This time of year provides a good opportunity to

  • Walk in nature and savour the first 3 days of fall.
  • Watch for falling leaves, catch one in midair, make a wish, kiss it and toss it into the wind.
  • Go to a farmers market to enjoy the sights and smells of the fresh harvest.  You can purchase gourds and harvest decorations while supporting your local growers.
  • Scatter offerings to mother earth in harvested fields,
  • Offer libations to trees – another old custom–you also get to drink with the trees.
  • Preserve and can summer’s fruit, grains, herbs, and vegetables for later use during the cold times Do meditation and express gratitude as you store away food for the Winter.

The following video Mabon/Autumn Equinox video by Helen Demetriou has more great ideas. This video shares factual information about the equinox, symbols, colours, crystals, herbs, foods, associated with equinox celebrations as well as lore about nature celebrations, invoking legendary goddesses and earth religion honouring rituals.  I am not wiccan or pagen, but find these practices are similar to indigenous peoples practices.  I modify them to what resonates with my love of the heart of the earth and heart of the sky.

A fun activity to keep people happy while the feast is being prepared and set out is one that many people do during equinox celebrations; balance eggs on their ends. This is a wonderful symbol of balance, I know and have read of people who have managed to do it on the equinoxes.Balancing Eggs

Activities for Children

Remember when you are doing activities for children to talk to them about holding nature in reverence, honouring its beauty and power and giving back to nature to thank it for its gifts.

I have seen some beautiful leaf lanterns made by preschoolers with help from adults.

You can also make some cute super easy autum leaf crowns








Another activity to do with children is to make a corn wheel. Start with a grape vine or straw wreath. Wrap corn husks around the wreath, leaving some of their leaves dangling. Secure with sticky glue and attach a symbol of harvest such as miniature ears of Indian corn to a small disk in the wreath’s middle.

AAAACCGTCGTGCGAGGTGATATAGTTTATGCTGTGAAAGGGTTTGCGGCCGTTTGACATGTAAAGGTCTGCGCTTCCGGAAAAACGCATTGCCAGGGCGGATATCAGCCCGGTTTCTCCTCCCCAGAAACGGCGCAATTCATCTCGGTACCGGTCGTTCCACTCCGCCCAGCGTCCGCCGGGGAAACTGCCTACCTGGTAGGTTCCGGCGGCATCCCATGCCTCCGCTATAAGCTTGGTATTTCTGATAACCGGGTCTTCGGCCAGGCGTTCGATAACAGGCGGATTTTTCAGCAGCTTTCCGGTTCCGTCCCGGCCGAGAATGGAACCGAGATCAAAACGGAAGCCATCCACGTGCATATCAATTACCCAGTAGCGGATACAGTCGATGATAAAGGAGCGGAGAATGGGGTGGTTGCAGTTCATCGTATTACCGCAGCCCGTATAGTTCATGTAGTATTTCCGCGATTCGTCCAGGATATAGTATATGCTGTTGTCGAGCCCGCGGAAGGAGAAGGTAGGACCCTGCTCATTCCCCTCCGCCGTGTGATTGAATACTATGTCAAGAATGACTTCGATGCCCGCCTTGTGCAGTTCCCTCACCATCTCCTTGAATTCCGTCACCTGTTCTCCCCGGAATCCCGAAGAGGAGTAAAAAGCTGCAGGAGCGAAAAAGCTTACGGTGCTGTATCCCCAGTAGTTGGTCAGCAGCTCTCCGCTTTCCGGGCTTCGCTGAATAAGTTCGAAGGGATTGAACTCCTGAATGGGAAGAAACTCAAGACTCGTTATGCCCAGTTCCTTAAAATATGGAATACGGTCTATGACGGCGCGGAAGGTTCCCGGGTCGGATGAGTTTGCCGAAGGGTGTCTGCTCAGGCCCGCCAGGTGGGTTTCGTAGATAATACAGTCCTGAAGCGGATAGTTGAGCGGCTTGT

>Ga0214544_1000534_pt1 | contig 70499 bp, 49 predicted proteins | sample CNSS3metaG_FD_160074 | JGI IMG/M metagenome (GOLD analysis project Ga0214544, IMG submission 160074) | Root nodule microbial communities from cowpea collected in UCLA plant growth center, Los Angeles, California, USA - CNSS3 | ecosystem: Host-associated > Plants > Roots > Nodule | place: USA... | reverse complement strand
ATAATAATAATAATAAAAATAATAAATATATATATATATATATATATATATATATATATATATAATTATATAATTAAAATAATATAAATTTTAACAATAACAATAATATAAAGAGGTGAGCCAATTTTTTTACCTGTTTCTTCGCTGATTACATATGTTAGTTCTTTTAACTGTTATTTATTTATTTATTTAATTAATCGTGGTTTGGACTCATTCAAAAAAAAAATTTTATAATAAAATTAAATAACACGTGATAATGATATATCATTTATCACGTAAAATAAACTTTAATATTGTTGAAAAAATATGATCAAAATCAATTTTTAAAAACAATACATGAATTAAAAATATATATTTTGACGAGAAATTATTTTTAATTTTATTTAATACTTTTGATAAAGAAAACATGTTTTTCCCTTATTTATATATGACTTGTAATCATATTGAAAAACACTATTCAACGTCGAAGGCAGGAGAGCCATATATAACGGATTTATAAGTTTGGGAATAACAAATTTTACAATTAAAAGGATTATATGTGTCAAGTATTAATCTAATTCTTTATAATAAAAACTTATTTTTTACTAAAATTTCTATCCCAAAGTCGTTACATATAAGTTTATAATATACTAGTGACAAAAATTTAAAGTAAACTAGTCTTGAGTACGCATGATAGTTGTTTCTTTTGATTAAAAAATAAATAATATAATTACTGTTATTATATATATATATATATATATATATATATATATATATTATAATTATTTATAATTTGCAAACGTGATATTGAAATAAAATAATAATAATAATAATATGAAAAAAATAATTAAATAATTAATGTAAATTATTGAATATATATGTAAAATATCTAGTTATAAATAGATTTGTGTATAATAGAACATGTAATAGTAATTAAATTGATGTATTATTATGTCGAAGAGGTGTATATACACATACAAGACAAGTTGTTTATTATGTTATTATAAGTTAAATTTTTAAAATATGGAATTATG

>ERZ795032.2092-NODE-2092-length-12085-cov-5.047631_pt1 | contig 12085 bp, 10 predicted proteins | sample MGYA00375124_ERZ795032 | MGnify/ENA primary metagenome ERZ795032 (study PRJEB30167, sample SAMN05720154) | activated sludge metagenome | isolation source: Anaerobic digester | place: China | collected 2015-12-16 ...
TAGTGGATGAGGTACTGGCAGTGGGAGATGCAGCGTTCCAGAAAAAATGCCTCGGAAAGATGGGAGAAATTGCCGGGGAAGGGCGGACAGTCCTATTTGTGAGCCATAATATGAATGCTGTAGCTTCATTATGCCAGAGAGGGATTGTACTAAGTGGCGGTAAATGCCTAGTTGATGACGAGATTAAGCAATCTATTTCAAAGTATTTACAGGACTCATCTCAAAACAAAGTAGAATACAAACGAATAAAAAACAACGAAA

An example of a harvest wreath is just one of the many activities shown in the video Autumn Equinox Ideas by CharmingPixieFlora

Another fun Autumn Equinox Craft is making a Corn Dolly

In some traditions Stalks are tied together symbolizing the Harvest Lord and then set in a circle of gourds. A besom is constructed to symbolize the polarity of male and female. The Harvest Lord is often symbolized by a straw man, whose sacrificial body is burned and its ashes scattered upon the earth. The Harvest Queen, or Kern Baby, is made from the last sheaf of the harvest and bundled by the reapers who proclaim, ‘We have the Kern!’ The sheaf is dressed in a white frock decorated with colorful ribbons depicting spring, and then hung upon a pole (a phallic fertility symbol). In Scotland, the last sheaf of harvest is called the Maiden, and must be cut by the youngest female in attendance.” This tradition can be adapted by the following

Autumn Equinox Craft Making a Corn Dolly By RANDY KIDD

Wheat weaving is as old as farming and a heck of a lot easier. If you can braid hair or tie an overhand knot, you’ll be weaving in no time. Because I grow wheat right in back of my house, I’ve had plenty of experience making wheat handcrafts for a long time now. “Corn dollies;” which were designed over a century ago, are probably my favourite crafts project. For years, people have given these wheat-made figures to friends and family members during harvest time — they were originally created to represent the gods of harvest. (In Europe, corn once referred to all grains; “dolly” comes from the word “idol.”) I’ve certainly given my own share of dollies as gifts, and I’ve saved several for myself, too. I love knowing that woven into each of these figures is a history as rich as the fields in which the grain grew. And now I pass the tradition onto you: